After that hunt, while telling friends about her success, they would ask why I hadn’t killed a caribou too. Explaining that it was enough for me just to be there, some looked at me as if I was a new species. Some would suggest that I was turning “green,” sort of in jest, but maybe with a bit of edge. Which is sort of funny. How can you love hunting and the animals you hunt and not care about the environment critical to our mutual success?
So, what drove me down this road? For the past week Christine has been gone caribou hunting with a couple of other women. That’s right, she dumped me to go on a walk-in hunt with her friends. And for the first time in years, I have the lust to go big-game hunting again. It’s grown to a constant throb in her absence.
It started while helping her get ready for the hunt. Attending to the details, offering advice, going to the range — it all sparked an excitement I haven’t had for some time. I wasn’t jealous as much as I was delighted for her to have the experience with her friends. I would not have considered intruding, but I wanted to be out there too.
I’m not a religious person, but I believe we are connected to the land and all of its inhabitants. I feel the spirit of those connections guide me. Nowhere do I find more clarity of thought than in the high country, rifle or shotgun in hand. The spirit of the country blows through me with the mountain winds that change from moment to moment, that demand introspection and evaluation; life itself.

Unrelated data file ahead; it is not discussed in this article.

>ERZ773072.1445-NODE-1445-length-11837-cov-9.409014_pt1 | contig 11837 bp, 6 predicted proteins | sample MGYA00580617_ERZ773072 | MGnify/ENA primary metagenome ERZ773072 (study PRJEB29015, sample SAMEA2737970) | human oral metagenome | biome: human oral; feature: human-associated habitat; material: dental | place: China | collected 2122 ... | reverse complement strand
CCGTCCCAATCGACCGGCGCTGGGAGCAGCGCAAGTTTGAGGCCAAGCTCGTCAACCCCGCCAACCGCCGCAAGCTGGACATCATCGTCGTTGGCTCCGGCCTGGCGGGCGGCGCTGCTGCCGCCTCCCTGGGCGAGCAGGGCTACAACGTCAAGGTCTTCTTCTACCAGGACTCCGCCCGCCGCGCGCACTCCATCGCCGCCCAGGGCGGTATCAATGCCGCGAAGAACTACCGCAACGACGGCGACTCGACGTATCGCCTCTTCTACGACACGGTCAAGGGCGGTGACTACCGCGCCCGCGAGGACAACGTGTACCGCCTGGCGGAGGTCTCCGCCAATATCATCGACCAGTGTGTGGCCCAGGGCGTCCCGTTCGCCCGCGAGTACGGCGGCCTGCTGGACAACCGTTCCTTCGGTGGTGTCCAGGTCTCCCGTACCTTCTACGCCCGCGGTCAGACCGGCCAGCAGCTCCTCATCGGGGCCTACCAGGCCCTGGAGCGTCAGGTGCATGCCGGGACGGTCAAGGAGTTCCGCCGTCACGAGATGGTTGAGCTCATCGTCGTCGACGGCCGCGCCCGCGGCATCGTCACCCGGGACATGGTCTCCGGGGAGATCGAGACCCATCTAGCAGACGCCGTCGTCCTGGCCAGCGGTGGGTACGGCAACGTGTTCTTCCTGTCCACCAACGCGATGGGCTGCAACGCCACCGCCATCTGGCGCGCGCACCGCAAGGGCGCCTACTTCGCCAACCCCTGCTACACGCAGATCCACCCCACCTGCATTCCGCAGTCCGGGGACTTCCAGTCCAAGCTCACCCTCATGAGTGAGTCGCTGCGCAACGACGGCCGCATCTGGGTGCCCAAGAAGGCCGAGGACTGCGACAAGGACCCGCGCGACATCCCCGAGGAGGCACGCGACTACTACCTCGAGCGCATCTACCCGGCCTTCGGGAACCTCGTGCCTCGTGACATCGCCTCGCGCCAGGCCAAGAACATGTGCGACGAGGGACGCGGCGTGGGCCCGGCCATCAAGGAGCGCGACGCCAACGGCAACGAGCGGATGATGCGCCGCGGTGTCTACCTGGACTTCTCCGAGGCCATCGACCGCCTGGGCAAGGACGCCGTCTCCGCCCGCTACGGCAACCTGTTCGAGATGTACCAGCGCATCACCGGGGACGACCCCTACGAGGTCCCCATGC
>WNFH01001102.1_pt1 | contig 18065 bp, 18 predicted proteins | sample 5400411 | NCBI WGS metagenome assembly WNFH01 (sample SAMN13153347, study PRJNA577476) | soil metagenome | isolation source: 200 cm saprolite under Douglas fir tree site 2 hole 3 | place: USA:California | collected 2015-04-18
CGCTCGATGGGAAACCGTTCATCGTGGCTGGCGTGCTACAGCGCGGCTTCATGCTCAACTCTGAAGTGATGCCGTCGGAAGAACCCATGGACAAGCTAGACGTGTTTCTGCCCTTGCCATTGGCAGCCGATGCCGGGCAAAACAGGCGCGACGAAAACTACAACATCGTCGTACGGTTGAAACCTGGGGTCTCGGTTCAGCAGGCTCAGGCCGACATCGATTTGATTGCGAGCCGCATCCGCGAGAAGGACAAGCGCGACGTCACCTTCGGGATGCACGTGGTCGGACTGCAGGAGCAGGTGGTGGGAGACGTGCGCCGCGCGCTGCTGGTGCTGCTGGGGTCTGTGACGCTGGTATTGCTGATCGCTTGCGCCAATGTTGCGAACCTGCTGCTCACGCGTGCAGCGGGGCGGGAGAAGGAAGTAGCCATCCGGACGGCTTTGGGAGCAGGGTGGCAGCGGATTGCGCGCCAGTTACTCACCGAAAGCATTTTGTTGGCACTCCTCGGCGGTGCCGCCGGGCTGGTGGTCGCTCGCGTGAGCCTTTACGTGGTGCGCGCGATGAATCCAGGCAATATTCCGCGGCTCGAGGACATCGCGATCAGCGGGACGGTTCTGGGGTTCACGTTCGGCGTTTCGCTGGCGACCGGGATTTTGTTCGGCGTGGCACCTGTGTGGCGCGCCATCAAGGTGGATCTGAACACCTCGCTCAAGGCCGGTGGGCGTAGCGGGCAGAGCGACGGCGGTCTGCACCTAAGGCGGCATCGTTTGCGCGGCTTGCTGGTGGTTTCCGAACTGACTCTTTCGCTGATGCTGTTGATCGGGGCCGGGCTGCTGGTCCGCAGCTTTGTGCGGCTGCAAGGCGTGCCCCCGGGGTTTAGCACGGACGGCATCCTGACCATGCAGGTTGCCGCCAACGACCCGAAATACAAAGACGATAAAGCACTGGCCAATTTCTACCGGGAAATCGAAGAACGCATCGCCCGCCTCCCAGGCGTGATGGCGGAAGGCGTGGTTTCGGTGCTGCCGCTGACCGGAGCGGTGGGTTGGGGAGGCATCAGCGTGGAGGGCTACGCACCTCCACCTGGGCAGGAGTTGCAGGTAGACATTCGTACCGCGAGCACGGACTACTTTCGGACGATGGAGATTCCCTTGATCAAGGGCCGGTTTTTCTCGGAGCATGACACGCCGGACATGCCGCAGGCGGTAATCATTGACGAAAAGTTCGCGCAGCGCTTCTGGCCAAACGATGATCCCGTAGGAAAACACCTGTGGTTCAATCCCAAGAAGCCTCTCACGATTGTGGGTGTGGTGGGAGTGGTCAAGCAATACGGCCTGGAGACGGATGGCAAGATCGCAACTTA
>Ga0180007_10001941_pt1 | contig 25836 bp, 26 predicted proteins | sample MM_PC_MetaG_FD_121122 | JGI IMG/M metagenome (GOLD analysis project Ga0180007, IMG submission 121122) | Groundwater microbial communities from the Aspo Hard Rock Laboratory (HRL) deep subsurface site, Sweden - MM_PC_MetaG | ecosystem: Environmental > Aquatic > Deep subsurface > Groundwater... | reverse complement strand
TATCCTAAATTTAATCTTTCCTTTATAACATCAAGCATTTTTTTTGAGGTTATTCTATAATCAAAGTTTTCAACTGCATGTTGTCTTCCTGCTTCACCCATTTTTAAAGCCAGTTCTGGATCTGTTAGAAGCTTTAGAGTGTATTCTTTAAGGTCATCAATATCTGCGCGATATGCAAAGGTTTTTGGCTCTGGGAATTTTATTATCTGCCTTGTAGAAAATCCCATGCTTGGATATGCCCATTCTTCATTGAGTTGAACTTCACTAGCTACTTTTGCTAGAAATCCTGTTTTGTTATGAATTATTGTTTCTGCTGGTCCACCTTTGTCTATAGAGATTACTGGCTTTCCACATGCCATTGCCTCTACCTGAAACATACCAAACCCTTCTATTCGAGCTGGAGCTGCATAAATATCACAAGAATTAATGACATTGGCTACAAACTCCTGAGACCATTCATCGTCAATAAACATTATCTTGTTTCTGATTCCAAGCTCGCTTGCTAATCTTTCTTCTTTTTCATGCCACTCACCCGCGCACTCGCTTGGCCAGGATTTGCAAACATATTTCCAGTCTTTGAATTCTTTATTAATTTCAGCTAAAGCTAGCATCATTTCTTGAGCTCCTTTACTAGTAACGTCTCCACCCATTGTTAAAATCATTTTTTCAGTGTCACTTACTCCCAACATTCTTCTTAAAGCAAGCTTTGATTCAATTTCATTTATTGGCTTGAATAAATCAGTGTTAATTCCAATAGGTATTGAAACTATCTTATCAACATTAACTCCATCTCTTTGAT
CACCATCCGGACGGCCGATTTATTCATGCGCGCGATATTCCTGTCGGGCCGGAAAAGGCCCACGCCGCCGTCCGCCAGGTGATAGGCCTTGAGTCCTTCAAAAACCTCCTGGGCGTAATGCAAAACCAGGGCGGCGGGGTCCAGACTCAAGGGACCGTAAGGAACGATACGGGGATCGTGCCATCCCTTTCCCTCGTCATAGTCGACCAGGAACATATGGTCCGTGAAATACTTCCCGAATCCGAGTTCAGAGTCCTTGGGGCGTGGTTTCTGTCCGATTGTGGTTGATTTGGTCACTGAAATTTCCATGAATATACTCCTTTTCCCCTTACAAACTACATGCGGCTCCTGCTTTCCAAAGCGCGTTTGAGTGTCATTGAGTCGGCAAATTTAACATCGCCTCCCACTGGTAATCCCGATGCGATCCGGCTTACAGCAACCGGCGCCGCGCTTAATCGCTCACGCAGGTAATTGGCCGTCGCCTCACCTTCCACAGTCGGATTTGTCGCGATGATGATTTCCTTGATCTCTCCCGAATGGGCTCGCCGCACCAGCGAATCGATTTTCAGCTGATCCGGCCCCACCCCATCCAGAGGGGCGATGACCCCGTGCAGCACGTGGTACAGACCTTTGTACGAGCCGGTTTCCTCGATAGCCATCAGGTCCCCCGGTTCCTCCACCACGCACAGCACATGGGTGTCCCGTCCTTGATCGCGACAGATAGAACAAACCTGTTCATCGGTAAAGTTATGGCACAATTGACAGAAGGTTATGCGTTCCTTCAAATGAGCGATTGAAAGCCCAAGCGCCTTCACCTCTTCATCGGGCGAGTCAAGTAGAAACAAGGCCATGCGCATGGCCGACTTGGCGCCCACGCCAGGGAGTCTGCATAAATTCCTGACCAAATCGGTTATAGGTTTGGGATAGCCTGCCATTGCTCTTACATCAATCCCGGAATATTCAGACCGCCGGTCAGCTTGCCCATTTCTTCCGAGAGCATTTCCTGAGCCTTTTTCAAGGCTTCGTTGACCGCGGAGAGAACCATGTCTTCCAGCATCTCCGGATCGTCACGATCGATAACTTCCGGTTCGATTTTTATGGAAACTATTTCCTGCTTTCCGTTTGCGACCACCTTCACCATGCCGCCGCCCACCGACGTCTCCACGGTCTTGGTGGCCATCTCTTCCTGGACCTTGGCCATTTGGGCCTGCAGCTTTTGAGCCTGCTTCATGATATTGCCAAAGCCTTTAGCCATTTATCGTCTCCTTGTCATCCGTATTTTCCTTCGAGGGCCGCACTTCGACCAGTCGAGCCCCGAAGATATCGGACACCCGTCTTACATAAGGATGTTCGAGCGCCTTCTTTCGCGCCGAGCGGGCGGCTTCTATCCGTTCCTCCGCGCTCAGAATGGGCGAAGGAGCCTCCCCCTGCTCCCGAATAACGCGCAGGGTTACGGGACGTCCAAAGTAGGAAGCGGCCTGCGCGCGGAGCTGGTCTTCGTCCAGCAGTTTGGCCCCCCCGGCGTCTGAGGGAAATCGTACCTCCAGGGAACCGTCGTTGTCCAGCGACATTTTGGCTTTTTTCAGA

With that, one must evince rigor in honesty, and most of us would agree that in our younger years our drive to bring home game when it wasn’t our only means of survival was driven by a need to succeed, for our egos. It’s human nature in most of our endeavors and nothing to be ashamed of. As we gather experience and age, we care less about what others think. That freedom in hunting brings us to a special place.
An old African hunter, whose name escapes me, said, “Hunting is a conversation with our own death.” Hunters understand perhaps more than most that death is a part of life, and for many in our advancing years the conversation becomes louder and more meaningful.
Jose Ortega y Gasset, a renowned Spanish philosopher who, as near as I can tell, never hunted a day in his life, wrote, “One does not hunt in order to kill; on the contrary, one kills in order to have hunted.” I’ve never been able to reconcile that statement.
Hunting is a holistic endeavor, a melding of the spirit with the natural world where the kill is something of value, done with reverence and respect, and where, when that spirit flows through the hunter, tells him that choosing not to kill carries the same weight.
My sharing this comes from knowing that other hunters have had similar experiences. It seems with time, the connection we have with what and where we hunt grows and prompts deeper thought for our actions in the field. I believe we are born hunters, not killers, and we’ll always be hunters, even when we don’t kill.
Steve Meyer is a longtime Alaskan who lives in Kenai.